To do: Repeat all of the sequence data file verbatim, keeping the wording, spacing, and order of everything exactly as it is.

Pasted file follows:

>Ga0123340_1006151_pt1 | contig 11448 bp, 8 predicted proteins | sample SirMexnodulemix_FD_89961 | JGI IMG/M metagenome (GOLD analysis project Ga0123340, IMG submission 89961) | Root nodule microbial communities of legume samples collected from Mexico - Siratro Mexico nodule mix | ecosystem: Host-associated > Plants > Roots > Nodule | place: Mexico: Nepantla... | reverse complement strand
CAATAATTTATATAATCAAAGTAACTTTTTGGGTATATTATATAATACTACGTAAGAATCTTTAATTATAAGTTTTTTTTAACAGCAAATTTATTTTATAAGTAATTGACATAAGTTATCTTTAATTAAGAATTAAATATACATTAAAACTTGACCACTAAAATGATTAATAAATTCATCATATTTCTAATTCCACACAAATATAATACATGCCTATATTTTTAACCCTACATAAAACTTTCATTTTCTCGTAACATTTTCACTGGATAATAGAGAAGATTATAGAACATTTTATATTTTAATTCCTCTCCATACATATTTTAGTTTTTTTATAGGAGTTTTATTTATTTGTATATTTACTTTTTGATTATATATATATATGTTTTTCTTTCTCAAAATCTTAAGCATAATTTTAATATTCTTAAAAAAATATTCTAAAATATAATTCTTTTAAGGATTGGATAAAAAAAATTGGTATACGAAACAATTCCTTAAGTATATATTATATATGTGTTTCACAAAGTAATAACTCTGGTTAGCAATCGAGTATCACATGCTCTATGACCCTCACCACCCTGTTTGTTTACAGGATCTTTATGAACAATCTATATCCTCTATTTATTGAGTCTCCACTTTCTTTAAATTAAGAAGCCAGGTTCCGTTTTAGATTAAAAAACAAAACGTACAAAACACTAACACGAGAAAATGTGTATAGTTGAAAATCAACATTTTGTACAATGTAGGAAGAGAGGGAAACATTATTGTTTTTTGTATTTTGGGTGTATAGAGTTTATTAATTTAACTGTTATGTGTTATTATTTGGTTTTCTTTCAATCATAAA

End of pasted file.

>Ga0123340_1006151_pt1 | contig 11448 bp, 8 predicted proteins | sample SirMexnodulemix_FD_89961 | JGI IMG/M metagenome (GOLD analysis project Ga0123340, IMG submission 89961) | Root nodule microbial communities of legume samples collected from Mexico - Siratro Mexico nodule mix | ecosystem: Host-associated > Plants > Roots > Nodule | place: Mexico: Nepantla... | reverse complement strand
CAATAATTTATATAATCAAAGTAACTTTTTGGGTATATTATATAATACTACGTAAGAATCTTTAATTATAAGTTTTTTTTAACAGCAAATTTATTTTATAAGTAATTGACATAAGTTATCTTTAATTAAGAATTAAATATACATTAAAACTTGACCACTAAAATGATTAATAAATTCATCATATTTCTAATTCCACACAAATATAATACATGCCTATATTTTTAACCCTACATAAAACTTTCATTTTCTCGTAACATTTTCACTGGATAATAGAGAAGATTATAGAACATTTTATATTTTAATTCCTCTCCATACATATTTTAGTTTTTTTATAGGAGTTTTATTTATTTGTATATTTACTTTTTGATTATATATATATATGTTTTTCTTTCTCAAAATCTTAAGCATAATTTTAATATTCTTAAAAAAATATTCTAAAATATAATTCTTTTAAGGATTGGATAAAAAAAATTGGTATACGAAACAATTCCTTAAGTATATATTATATATGTGTTTCACAAAGTAATAACTCTGGTTAGCAATCGAGTATCACATGCTCTATGACCCTCACCACCCTGTTTGTTTACAGGATCTTTATGAACAATCTATATCCTCTATTTATTGAGTCTCCACTTTCTTTAAATTAAGAAGCCAGGTTCCGTTTTAGATTAAAAAACAAAACGTACAAAACACTAACACGAGAAAATGTGTATAGTTGAAAATCAACATTTTGTACAATGTAGGAAGAGAGGGAAACATTATTGTTTTTTGTATTTTGGGTGTATAGAGTTTATTAATTTAACTGTTATGTGTTATTATTTGGTTTTCTTTCAATCATAAA